It was a little anti-climactic to arrive back at camp and have much of our red team already gone – they were driving many hours home, or headed to a hotel, or had disappeared into a bunk room at the camp. A few of us gathered to share action stories over peanut butter and jelly sandwiches, but then it was time for me to leave too. One of our heroic drivers brought me and another of my red team buddies back to a parking lot where we had left our cars, and then I headed to my hotel. I stayed up posting updates and checking out the footage and coverage of the action, but it was very sweet to fall asleep.


Sunday, April 20th – Rev. Barber’s Palm Sunday Service in front of the Grant Town Power Plant

You might think the story would end there, but no! A beautiful compliment to the Coal Baron Blockade was a plan for Rev. Barber of the Poor People’s Campaign and Moral Mondays to come lead a Palm Sunday service in front of the power plant – at the same location where our action had been. This was also, significantly, near the spot where are body of a young local man was found in 2020: A black, gay man named Arthur “JR” Warren, who was brutally murdered by three other young men. The service was scheduled for 10am, which gave me plenty of time to catch up on sleep, get ready, and grab some coffee and breakfast before heading back to Grant Town.

This seemed to me like the perfect way to follow up our action – with spiritual reflection. Most of the time, I’m moving about, sincere and willing, but not quite in touch with the deeper motivation and love that underlies all of it. The depth and power of what’s happening, and my innermost response to it, comes to the surface at odd moments and causes tears to well up in my eyes. Singing and poetry and prayer tend to do it. Recounting a story of strength, honor, generosity, courage, or compassion will do it. I guess it’s about sensing the presence of nakedly sincere love, hope, and determination. It resonates with something in me and humbles me. It makes me feel like my life is being driven by something below the level of my consciousness – some kind of affinity with all of life that’s like the power of the tide, while all of my conscious efforts are like the waves. I expected a service led by Rev. Barber would help me touch this deeper motivation in myself, plus I looked forward to seeing some of my action buddies there.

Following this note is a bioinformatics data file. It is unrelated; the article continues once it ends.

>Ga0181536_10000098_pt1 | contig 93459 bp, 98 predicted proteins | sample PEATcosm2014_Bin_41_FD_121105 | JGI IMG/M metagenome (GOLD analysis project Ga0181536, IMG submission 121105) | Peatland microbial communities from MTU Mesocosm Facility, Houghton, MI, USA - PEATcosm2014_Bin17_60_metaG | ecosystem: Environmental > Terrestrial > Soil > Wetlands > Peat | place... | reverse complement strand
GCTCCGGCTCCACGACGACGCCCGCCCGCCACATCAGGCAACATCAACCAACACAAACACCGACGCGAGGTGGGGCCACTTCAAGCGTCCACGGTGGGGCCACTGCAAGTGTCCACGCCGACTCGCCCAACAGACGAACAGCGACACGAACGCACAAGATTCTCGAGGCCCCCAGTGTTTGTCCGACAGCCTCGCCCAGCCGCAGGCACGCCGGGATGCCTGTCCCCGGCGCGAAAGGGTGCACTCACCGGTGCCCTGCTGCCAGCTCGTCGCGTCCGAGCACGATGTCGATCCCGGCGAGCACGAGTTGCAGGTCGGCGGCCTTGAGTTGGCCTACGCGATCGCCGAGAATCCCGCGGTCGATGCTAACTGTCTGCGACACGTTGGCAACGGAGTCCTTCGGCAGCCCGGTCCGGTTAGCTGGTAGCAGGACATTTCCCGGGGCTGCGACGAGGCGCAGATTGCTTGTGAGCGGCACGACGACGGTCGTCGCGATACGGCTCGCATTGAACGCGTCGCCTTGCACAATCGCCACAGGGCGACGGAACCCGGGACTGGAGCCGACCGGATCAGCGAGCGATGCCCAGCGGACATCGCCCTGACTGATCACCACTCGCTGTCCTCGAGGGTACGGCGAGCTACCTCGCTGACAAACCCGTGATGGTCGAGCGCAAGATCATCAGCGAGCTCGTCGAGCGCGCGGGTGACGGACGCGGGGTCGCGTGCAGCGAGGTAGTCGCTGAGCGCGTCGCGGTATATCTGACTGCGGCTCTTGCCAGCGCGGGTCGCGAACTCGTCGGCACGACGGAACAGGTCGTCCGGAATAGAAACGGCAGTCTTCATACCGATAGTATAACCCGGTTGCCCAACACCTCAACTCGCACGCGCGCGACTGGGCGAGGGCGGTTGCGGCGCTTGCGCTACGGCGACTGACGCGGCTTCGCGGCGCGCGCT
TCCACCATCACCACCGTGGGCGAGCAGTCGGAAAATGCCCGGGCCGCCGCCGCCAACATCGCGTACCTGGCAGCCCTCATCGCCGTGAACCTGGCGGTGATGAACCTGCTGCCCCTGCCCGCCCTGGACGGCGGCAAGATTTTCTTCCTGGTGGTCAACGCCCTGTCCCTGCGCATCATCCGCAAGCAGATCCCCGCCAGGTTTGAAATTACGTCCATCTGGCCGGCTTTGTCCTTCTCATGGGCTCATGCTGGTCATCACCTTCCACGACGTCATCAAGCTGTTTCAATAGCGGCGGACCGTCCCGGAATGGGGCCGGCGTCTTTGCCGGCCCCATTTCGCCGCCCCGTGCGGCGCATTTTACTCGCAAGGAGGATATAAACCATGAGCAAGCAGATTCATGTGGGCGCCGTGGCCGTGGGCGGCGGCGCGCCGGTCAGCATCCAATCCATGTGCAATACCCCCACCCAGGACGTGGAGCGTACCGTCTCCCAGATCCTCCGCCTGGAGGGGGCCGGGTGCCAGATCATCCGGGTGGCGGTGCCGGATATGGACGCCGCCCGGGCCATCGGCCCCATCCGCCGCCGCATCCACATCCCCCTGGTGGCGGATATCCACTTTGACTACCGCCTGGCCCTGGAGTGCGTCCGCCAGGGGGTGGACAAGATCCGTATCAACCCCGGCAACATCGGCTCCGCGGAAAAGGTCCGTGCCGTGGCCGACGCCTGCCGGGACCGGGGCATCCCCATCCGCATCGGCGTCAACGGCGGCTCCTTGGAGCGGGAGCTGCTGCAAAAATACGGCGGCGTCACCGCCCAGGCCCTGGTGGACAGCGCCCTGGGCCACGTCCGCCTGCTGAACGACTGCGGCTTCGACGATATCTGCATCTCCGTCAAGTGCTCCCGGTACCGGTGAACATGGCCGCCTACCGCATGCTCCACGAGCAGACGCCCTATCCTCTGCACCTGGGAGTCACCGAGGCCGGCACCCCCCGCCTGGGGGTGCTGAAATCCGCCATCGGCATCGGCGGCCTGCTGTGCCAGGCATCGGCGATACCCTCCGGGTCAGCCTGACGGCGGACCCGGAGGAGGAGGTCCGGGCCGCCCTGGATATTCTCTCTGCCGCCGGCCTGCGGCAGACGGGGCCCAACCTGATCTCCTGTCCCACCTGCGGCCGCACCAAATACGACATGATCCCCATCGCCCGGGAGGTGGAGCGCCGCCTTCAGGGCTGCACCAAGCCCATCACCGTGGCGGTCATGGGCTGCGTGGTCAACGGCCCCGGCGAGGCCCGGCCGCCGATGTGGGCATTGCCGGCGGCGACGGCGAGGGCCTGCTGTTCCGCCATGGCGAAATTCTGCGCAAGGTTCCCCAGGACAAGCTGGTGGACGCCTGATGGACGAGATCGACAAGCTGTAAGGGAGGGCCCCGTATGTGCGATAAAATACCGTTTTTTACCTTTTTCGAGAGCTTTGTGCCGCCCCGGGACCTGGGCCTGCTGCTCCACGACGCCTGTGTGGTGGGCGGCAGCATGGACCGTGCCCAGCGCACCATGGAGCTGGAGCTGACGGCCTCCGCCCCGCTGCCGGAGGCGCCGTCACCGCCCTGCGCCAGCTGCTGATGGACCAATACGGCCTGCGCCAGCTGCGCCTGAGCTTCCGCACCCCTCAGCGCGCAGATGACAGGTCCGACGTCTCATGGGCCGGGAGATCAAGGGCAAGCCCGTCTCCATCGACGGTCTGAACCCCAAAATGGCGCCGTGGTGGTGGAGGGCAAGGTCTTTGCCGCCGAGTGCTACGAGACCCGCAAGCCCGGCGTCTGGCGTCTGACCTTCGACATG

I was surprised and disappointed to show up right before 10am and find the parking area opposite the power plant empty except for a cop car and two other vehicles. One of the cars belonged to a woman who was an organizer of this event, and she was in dialogue with the sheriff’s deputy. The deputy said we had been forbidden to use the area, that the parking area was private property. He told us to go back up the road a little where there was a bit of a pullout and do our event there.

I followed the third vehicle – just another attendee like me – down the road, but we got all the way into Grant Town and never saw anything that looked like the pullout the deputy described. We both pulled off the road and then realized the organizer woman had headed in the other direction. We turned around and headed back through what you must realize is a very small town, and we quite out of it a cop flashed his lights behind me and pulled me over. He told me I wasn’t using proper turn signals as I drove about in the town (keep in mind the town was deserted and I had made only one move requiring a blinker – pulling off the road in order to turn around). He asked me if I was part of the protest group from yesterday. I said no, I was sorry, I was just looking for a church service. A guy in a big SUV pulled up beside us and made a questioning thumbs-up sign to the deputy who was detaining me. Apparently satisfied, the out-of-uniform cop in the unmarked car drove off. The deputy took my license back to his car, then came back to me and told me I could go. I gained a new level of understanding of the power of cops and how they can use those powers to intimidate, harass, and obstruct anyone they want to.

But that lesson wasn’t over. Driving back the other direction (carefully!), we found the pathetic, muddy pullout that the first deputy had directed us to. At the most it could fit about 10 cars, if they packed in and double parked, with hardly any room for the ceremony itself. This was Rev. Barber! His car, including several people who were with him, appeared shortly after 10. In order to make more space, several of us drove a little way down the road to park in front of a coffee shop that was most definitely closed at the moment, and was probably not even a going concern anymore. Within 5 minutes several cop cars showed up with megaphones saying this was private property and the owner didn’t want us there. (Remember, cops can lie – it’s highly doubtful they were actually in contact with the owner of the property.)

All of this creepiness made me want to leave. More and more cars were showing up for the service, lining up in the road to wedge themselves in our tiny, approved space. I figured the event just wouldn’t happen.